Tuesday, May 1, 2018
This route meanders around Amador County; the heart of the Gold Country from the town of Ione up to Plymouth. It rolls eastward through the wineries and vineyards around the gorgeous Shenandoah Valley followed by a climb up to Mt Aukum. The return includes a glorious run through Fiddletown and a scenic climb across the valley on Greilich Rd to Willow Creek.
Begin this ride from Charles Howard Park in Ione.
In 1853, Thomas Rickey subdivided land on the stage road from Sacramento and named it Ioneville. Before ’53, miners panned for gold along all creeks in the valley. Historians differ, but most likely “I own it” evolved into Ione. By 1894, the iconic Preston Castle began as a reformatory for youth, housing inmates from San Quentin and Alcatraz. In 1904, a short-line railroad company, Ione & Eastern, constructed eleven miles of track from Ione to Martell. Among Ione’s finest at Ernie Bonham, New York Yankee pitcher, and jazz giant, Dave Brubeck, who attended Ione High School. *1
Head west through the residential neighborhood to 5 Mile Dr.
Continue on Hwy 104 to Irish Hill Rd.
Turn right and head north on Irish Hill Rd, the rolling terrain travels across the expansive Lone Valley.
Continue northwards on Carbondale and Forest Home Rds.
Forest Home Rd comes to a T junction at Hwy 16, turn right and head east.
At Old Sacramento Rd, turn left, the road continues eastward across the open valley meadows with scattered ranches and barns.
Old Sacramento Rd rolls through the shaded woodland along Little Indian Creek and name changes to Main St as it enters the town of Plymouth.
Okerville and Puckerville preceded Plymouth along the old stage road between Fiddletown and Sacramento. When the Plymouth Mine hit rich rock by 1870, a new village named Plymouth rose, adjacent to the mine. Plymouth is home to Amador County Fairgrounds, established in 1938 by the late Harold Colburn and other citizens. Grape growing and winemaking began in the county in the early 1850s. Plymouth hosts the oldest planting of Zinfandel grapes in the United States. An agricultural history museum, Shenandoah Valley Museum, resides at the longest-running winery in Amador County, Sobon Estates. *1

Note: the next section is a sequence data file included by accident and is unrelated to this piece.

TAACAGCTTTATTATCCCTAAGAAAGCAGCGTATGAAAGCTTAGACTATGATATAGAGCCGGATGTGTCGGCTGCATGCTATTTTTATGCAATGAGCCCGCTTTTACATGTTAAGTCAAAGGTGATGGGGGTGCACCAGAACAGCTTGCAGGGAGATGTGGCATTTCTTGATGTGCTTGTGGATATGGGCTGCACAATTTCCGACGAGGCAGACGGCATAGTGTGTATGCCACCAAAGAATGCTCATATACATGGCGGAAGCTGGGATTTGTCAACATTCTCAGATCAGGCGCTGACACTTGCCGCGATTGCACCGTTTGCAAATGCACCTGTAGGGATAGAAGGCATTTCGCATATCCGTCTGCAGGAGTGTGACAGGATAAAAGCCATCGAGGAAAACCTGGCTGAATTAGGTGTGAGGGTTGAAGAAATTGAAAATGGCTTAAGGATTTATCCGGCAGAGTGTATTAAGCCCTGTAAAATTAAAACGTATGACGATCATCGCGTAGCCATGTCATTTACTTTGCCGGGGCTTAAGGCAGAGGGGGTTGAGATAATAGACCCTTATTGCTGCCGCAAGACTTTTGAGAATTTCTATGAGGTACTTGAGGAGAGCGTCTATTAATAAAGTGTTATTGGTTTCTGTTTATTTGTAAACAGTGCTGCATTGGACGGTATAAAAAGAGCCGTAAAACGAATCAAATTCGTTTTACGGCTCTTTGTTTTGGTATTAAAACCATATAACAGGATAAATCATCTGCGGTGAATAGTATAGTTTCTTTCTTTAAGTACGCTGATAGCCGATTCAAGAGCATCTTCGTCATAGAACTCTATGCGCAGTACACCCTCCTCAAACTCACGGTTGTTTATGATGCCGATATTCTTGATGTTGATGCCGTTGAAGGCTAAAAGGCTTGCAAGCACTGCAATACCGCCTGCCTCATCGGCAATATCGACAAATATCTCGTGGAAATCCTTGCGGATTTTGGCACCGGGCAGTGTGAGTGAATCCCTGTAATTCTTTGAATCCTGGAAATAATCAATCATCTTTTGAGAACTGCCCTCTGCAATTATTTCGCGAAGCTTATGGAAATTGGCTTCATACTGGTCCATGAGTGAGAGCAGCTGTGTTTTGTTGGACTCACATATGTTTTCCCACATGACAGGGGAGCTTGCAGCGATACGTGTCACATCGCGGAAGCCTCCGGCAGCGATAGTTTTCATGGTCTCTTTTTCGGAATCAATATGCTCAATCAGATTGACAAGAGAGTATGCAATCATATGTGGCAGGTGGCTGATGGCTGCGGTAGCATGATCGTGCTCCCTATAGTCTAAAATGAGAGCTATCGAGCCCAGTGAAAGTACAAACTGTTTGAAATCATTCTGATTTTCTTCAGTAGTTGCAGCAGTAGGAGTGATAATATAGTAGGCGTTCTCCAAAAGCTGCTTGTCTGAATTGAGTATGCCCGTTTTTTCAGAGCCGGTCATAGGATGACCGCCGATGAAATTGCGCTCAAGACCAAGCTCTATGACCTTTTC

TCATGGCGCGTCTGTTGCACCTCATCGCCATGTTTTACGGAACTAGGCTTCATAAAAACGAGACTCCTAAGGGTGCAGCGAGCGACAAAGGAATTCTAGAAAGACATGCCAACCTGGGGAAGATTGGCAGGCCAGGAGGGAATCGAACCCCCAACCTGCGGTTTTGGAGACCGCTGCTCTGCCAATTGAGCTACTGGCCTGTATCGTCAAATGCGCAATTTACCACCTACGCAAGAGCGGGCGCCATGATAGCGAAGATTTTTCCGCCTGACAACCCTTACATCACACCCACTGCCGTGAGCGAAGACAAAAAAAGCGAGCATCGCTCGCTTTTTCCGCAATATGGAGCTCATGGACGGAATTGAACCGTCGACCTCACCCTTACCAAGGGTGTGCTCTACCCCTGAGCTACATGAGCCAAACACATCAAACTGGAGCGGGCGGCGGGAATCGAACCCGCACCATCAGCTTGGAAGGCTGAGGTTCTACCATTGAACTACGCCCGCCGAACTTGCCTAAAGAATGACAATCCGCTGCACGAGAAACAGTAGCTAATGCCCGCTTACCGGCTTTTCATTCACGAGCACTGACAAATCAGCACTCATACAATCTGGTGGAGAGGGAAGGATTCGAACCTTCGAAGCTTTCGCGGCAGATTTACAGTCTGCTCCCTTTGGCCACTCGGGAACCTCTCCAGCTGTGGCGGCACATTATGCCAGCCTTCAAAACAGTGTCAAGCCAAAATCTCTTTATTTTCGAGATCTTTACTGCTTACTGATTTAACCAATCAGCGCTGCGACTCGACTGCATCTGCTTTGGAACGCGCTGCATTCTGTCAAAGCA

Stay on Main St, the road name changes to Shenandoah Rd as it exits town.
Turn left on Shenandoah Rd, it winds uphill with views of the hillside vineyards.
Head east on Shenandoah School Rd, it cuts through the gorgeous Shenandoah Valley wine country with outstanding views of the vineyards and wineries.
The California Shenandoah Valley is an American Viticulture Area that includes portions of Amador County and El Dorado County. The region was first settled during the California Gold Rush in the nineteenth century, and settlers in the region began planting the first grapevines and producing the first wine soon thereafter. In 1983 region became a designated American Viticulture Area. Shenandoah Valley is the westernmost and, therefore, the least elevated and warmest region within the Sierra Foothills. The high temperatures result in very ripe fruit and full-bodied, high alcohol wines. Many wineries are open daily for wine tasting and tours located in the Shenandoah Valley. *1